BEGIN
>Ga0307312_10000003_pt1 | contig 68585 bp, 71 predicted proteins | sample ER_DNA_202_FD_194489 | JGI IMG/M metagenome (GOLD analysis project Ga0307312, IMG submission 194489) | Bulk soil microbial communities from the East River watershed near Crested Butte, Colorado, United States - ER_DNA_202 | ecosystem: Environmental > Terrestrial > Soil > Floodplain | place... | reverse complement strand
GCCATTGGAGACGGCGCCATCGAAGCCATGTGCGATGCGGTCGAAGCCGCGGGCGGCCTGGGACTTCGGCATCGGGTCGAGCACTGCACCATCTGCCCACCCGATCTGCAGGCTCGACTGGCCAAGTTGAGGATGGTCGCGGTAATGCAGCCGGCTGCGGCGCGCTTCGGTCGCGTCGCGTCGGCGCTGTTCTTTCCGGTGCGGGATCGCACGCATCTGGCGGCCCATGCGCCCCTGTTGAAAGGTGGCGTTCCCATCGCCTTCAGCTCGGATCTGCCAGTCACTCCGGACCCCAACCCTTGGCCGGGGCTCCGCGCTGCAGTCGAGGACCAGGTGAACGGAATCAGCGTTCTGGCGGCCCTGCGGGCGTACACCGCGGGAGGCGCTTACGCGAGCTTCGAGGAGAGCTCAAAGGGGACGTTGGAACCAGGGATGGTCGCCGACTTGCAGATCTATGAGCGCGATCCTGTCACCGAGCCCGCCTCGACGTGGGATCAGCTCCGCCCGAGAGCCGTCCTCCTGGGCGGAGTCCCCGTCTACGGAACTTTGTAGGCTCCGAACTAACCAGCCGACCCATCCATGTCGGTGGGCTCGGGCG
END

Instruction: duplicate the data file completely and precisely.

>Ga0307312_10000003_pt1 | contig 68585 bp, 71 predicted proteins | sample ER_DNA_202_FD_194489 | JGI IMG/M metagenome (GOLD analysis project Ga0307312, IMG submission 194489) | Bulk soil microbial communities from the East River watershed near Crested Butte, Colorado, United States - ER_DNA_202 | ecosystem: Environmental > Terrestrial > Soil > Floodplain | place... | reverse complement strand
GCCATTGGAGACGGCGCCATCGAAGCCATGTGCGATGCGGTCGAAGCCGCGGGCGGCCTGGGACTTCGGCATCGGGTCGAGCACTGCACCATCTGCCCACCCGATCTGCAGGCTCGACTGGCCAAGTTGAGGATGGTCGCGGTAATGCAGCCGGCTGCGGCGCGCTTCGGTCGCGTCGCGTCGGCGCTGTTCTTTCCGGTGCGGGATCGCACGCATCTGGCGGCCCATGCGCCCCTGTTGAAAGGTGGCGTTCCCATCGCCTTCAGCTCGGATCTGCCAGTCACTCCGGACCCCAACCCTTGGCCGGGGCTCCGCGCTGCAGTCGAGGACCAGGTGAACGGAATCAGCGTTCTGGCGGCCCTGCGGGCGTACACCGCGGGAGGCGCTTACGCGAGCTTCGAGGAGAGCTCAAAGGGGACGTTGGAACCAGGGATGGTCGCCGACTTGCAGATCTATGAGCGCGATCCTGTCACCGAGCCCGCCTCGACGTGGGATCAGCTCCGCCCGAGAGCCGTCCTCCTGGGCGGAGTCCCCGTCTACGGAACTTTGTAGGCTCCGAACTAACCAGCCGACCCATCCATGTCGGTGGGCTCGGGCG